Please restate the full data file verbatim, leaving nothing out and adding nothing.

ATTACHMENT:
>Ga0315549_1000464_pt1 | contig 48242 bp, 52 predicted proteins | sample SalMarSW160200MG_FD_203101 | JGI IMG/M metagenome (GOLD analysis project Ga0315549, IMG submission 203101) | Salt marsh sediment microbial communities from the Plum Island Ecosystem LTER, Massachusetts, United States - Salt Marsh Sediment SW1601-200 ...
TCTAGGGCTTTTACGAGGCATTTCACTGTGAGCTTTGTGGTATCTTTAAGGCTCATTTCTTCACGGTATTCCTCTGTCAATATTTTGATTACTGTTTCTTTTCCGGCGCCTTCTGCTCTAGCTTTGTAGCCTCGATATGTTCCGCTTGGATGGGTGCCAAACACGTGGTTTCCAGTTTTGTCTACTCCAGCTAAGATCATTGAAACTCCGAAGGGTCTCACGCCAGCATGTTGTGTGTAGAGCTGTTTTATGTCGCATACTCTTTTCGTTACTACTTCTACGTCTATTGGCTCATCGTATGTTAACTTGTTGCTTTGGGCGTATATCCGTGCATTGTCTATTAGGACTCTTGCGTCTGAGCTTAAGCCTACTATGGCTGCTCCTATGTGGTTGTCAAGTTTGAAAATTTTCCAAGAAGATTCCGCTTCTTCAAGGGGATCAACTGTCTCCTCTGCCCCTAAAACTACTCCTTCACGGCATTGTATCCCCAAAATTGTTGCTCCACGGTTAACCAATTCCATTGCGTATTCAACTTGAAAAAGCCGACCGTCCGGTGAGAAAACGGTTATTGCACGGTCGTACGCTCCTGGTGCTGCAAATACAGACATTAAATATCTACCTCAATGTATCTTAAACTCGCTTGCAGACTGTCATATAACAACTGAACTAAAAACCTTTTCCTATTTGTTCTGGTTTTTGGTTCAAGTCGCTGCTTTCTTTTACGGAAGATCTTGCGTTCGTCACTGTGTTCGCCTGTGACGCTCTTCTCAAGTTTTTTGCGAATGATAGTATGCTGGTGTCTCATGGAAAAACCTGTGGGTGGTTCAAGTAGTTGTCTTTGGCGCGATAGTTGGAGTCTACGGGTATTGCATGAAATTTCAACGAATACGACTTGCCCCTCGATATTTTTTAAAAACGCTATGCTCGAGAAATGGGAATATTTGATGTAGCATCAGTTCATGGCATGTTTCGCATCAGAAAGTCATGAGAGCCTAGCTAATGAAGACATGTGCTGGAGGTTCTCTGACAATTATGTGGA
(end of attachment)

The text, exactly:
>Ga0315549_1000464_pt1 | contig 48242 bp, 52 predicted proteins | sample SalMarSW160200MG_FD_203101 | JGI IMG/M metagenome (GOLD analysis project Ga0315549, IMG submission 203101) | Salt marsh sediment microbial communities from the Plum Island Ecosystem LTER, Massachusetts, United States - Salt Marsh Sediment SW1601-200 ...
TCTAGGGCTTTTACGAGGCATTTCACTGTGAGCTTTGTGGTATCTTTAAGGCTCATTTCTTCACGGTATTCCTCTGTCAATATTTTGATTACTGTTTCTTTTCCGGCGCCTTCTGCTCTAGCTTTGTAGCCTCGATATGTTCCGCTTGGATGGGTGCCAAACACGTGGTTTCCAGTTTTGTCTACTCCAGCTAAGATCATTGAAACTCCGAAGGGTCTCACGCCAGCATGTTGTGTGTAGAGCTGTTTTATGTCGCATACTCTTTTCGTTACTACTTCTACGTCTATTGGCTCATCGTATGTTAACTTGTTGCTTTGGGCGTATATCCGTGCATTGTCTATTAGGACTCTTGCGTCTGAGCTTAAGCCTACTATGGCTGCTCCTATGTGGTTGTCAAGTTTGAAAATTTTCCAAGAAGATTCCGCTTCTTCAAGGGGATCAACTGTCTCCTCTGCCCCTAAAACTACTCCTTCACGGCATTGTATCCCCAAAATTGTTGCTCCACGGTTAACCAATTCCATTGCGTATTCAACTTGAAAAAGCCGACCGTCCGGTGAGAAAACGGTTATTGCACGGTCGTACGCTCCTGGTGCTGCAAATACAGACATTAAATATCTACCTCAATGTATCTTAAACTCGCTTGCAGACTGTCATATAACAACTGAACTAAAAACCTTTTCCTATTTGTTCTGGTTTTTGGTTCAAGTCGCTGCTTTCTTTTACGGAAGATCTTGCGTTCGTCACTGTGTTCGCCTGTGACGCTCTTCTCAAGTTTTTTGCGAATGATAGTATGCTGGTGTCTCATGGAAAAACCTGTGGGTGGTTCAAGTAGTTGTCTTTGGCGCGATAGTTGGAGTCTACGGGTATTGCATGAAATTTCAACGAATACGACTTGCCCCTCGATATTTTTTAAAAACGCTATGCTCGAGAAATGGGAATATTTGATGTAGCATCAGTTCATGGCATGTTTCGCATCAGAAAGTCATGAGAGCCTAGCTAATGAAGACATGTGCTGGAGGTTCTCTGACAATTATGTGGA